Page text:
Every story, short or long, has certain similarities. They all have a beginning, a middle, and an end. Sometimes, that’s where the similarities end.
A short story has a very different structure to a novel. There’s so much to fit into a short story that the structure has to be precise and the writing very tight, otherwise you risk presenting something that seems to ramble all over the place and never seems satisfying. The invitation for the reader can be light and happy, or it can be tense and immediate, but no one stays for long.
A novel does all those things, but a novel delves deeper. It has a deeper, more complex plot; deeper, more involved description; deeper, more fully rounded characters. It can be punchy, but it can also invite the reader in to stay a while. Sometimes, readers stay a long while… that’s were series come from.
I haven’t been writing much lately, and don’t anticipate being able to write anything worthwhile for a while yet. Stepping away from writing is a necessity. There are other things in my life that I have to put my time into right now, but I can’t let the writing go. It’s an integral part of who I am.
That’s why I’m looking at structure. I can skip through that in five minute slots that don’t tear me away from what I need to be doing right now, and I can still feel connected to who I am.
This week I’ve been thinking about structure. Structure is one of my weaknesses. I have to work hard at making sure my stories have all the elements they need to give them body and cohesion. I’ve been looking at three types of structure.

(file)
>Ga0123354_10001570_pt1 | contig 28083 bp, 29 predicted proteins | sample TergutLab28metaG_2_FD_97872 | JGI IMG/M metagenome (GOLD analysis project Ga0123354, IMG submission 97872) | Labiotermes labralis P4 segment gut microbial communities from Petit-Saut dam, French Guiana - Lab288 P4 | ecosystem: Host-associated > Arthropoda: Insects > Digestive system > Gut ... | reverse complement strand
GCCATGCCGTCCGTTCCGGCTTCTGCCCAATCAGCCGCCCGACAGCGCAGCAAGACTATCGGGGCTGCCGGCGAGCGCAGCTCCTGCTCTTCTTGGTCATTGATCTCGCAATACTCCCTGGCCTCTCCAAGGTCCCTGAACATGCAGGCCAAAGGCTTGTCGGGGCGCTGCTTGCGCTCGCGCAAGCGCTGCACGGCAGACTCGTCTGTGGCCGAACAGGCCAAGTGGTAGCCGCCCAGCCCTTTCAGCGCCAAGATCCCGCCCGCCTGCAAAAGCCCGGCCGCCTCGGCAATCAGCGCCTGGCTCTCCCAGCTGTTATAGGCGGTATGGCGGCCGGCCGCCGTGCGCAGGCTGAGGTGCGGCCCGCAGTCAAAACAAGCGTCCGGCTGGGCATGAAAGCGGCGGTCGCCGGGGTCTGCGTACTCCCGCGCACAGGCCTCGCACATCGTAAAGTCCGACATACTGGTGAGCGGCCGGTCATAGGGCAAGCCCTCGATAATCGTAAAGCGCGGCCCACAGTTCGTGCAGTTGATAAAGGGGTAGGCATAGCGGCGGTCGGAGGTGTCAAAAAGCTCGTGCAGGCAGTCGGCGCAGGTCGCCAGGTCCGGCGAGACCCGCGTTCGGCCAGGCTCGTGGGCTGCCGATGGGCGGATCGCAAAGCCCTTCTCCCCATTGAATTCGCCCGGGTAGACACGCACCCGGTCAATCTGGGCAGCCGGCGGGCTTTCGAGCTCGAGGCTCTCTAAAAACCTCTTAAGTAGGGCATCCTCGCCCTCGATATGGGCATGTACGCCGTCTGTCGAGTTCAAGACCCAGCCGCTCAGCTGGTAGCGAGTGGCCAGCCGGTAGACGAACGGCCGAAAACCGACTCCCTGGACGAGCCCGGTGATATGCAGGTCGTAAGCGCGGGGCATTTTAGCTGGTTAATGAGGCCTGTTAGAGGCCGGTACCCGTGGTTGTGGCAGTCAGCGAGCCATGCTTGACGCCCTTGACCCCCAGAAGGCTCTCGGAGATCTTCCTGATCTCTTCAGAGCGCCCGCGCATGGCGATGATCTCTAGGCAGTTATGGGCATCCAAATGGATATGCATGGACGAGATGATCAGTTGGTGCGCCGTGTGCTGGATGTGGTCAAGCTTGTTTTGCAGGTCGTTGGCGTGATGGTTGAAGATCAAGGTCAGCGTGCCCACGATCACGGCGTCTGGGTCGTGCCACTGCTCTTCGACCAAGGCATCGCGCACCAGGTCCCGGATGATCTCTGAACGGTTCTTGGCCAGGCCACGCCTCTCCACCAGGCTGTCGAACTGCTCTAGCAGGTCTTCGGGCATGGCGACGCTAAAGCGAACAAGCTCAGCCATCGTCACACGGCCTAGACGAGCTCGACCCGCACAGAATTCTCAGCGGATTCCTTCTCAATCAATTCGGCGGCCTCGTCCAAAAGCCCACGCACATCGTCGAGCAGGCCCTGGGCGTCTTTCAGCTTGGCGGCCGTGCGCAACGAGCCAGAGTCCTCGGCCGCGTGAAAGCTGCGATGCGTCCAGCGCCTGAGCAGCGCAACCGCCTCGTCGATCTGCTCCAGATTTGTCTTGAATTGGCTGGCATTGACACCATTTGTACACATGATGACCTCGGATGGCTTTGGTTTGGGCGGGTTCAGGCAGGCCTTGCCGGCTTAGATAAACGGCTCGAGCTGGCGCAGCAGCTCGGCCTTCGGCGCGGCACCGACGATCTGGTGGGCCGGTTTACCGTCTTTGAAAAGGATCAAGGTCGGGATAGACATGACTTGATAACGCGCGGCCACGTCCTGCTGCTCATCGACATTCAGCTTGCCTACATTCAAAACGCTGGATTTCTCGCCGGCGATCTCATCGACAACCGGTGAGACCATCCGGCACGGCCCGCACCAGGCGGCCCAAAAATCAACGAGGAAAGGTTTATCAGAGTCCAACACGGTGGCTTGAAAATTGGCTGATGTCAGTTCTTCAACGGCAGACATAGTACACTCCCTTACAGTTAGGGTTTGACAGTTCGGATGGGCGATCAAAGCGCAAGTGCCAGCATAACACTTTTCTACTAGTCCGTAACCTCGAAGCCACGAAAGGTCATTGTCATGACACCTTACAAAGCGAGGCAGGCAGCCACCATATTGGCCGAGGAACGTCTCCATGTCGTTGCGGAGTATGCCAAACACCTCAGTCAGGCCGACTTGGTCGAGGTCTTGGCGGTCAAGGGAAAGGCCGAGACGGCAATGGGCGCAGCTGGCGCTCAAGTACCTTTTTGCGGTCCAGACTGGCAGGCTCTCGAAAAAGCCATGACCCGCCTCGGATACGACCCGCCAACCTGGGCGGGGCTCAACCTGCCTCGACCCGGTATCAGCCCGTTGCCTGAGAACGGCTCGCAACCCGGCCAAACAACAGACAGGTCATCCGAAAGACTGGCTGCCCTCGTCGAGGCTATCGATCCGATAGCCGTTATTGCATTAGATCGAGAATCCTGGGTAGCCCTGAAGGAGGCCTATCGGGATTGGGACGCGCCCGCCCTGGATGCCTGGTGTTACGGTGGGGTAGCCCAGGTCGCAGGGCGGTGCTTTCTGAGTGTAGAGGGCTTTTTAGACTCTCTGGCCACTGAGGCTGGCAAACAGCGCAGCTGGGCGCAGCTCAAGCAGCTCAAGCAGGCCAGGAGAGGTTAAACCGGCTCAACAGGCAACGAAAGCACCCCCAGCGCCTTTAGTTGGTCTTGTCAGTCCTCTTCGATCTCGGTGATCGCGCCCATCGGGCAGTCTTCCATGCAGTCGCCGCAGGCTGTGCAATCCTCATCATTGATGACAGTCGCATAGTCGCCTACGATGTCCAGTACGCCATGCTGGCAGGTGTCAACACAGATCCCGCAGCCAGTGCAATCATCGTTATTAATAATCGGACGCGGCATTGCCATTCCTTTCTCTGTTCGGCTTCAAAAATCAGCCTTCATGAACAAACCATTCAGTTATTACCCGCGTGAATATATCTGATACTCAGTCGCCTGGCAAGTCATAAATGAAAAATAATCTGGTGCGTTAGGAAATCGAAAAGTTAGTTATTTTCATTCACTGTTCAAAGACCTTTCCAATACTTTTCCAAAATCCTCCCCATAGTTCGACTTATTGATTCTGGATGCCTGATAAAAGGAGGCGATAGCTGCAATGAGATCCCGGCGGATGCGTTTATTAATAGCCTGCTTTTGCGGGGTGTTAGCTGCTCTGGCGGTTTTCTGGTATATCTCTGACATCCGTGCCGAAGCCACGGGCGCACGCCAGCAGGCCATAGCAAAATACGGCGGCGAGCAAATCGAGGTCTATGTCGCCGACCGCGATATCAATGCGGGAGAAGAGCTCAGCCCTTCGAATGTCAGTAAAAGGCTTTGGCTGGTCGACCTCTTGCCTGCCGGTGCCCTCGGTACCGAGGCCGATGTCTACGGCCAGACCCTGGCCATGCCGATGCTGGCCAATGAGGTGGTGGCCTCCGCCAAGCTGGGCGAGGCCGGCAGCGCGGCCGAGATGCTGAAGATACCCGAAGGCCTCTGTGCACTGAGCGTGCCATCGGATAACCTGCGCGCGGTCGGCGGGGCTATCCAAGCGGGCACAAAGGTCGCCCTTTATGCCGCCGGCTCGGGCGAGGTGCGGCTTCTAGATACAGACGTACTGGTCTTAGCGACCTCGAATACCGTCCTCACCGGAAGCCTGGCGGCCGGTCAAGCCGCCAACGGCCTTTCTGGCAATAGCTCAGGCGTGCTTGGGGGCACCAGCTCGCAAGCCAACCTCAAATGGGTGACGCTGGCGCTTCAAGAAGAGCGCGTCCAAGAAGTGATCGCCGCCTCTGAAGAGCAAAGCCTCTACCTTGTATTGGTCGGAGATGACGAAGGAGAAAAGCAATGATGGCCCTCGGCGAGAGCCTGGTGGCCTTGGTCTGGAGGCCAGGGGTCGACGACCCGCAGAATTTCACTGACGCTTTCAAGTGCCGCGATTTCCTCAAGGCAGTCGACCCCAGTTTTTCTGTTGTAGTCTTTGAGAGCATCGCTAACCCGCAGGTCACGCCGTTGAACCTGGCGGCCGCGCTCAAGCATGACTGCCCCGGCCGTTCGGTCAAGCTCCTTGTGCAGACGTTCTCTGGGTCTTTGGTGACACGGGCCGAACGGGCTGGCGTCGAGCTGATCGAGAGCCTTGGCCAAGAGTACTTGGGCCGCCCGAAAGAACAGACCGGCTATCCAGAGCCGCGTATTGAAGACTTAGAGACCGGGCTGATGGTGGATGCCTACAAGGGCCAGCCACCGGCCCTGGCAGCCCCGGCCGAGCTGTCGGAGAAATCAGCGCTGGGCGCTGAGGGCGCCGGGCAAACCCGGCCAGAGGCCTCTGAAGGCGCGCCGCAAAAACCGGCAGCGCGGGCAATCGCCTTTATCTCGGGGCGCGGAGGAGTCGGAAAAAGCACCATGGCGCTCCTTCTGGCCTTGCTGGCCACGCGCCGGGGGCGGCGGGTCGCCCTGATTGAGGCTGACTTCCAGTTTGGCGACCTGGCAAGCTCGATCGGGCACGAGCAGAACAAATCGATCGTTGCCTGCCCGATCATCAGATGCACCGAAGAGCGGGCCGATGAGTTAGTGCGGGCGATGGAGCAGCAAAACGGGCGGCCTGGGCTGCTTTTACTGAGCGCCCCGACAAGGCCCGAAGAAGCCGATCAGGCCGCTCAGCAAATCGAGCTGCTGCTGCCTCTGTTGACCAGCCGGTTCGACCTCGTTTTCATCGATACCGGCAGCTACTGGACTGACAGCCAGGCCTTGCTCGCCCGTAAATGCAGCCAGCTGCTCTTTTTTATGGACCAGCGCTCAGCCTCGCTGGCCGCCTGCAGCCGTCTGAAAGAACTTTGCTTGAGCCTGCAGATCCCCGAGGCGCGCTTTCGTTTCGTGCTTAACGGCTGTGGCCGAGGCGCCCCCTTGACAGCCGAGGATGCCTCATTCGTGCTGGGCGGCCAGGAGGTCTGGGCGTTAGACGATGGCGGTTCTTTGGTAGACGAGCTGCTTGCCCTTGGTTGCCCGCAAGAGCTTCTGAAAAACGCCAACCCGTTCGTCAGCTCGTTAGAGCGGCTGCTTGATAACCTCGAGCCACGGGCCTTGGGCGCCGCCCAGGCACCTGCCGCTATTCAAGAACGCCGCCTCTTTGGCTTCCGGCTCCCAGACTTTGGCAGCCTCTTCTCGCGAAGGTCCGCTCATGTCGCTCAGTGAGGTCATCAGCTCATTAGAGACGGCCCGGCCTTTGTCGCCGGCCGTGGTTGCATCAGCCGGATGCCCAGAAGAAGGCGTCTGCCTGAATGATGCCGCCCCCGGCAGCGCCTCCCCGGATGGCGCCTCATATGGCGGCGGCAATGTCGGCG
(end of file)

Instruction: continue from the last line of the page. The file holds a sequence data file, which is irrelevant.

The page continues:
One of the structures I’ve been looking at is a linear one. It’s an eight step process published by Stephen May and Nigel Watts in their book Write a Novel and Get It Published. It goes something like this:
I’ve used it before and, while it works to an extent, I found it limiting. I imagine it would be very useful for people who don’t understand how stories work, that there is a need for building tension and critical choices to be made at various points to maintain reader interest. I imagine a lot of literary authors shun the Three-Act Structure because most literary stories I’ve read don’t have the leaps between choices and consequences that a lot of story structures recommend.
The third structure type I’ve been reading about is The Hero’s Journey. Its stages are:
I’ve used this story structure very successfully, most recently with my fantasy novel Warrior Pledge. I had originally written the story using the Three-Act Structure, but it was flat and predictable. When I overlaid the Hero’s Journey over top of what I’d written I was able to identify some serious gaps in the narrative, and also some things that were out of order. Once I’d written/rewritten those sections, the story was much more nail-bitingly tense, the characters were more compelling and the narrative was much stronger. I didn’t use the diagram for the hero’s inner journey, but my characters naturally fell into that development.
The Hero’s Journey fits seamlessly with fantasy stories, but it can also be applied to contemporary tales. It’s all to do with your interpretation of each section.
Hero's Journey: http://www.thewritersjourney.com/hero%27s_journey.htm
Three Act Structure: http://jordanmccollum.com/2009/09/story-acts/
E E Montgomery
About writing, life, and random thoughts.
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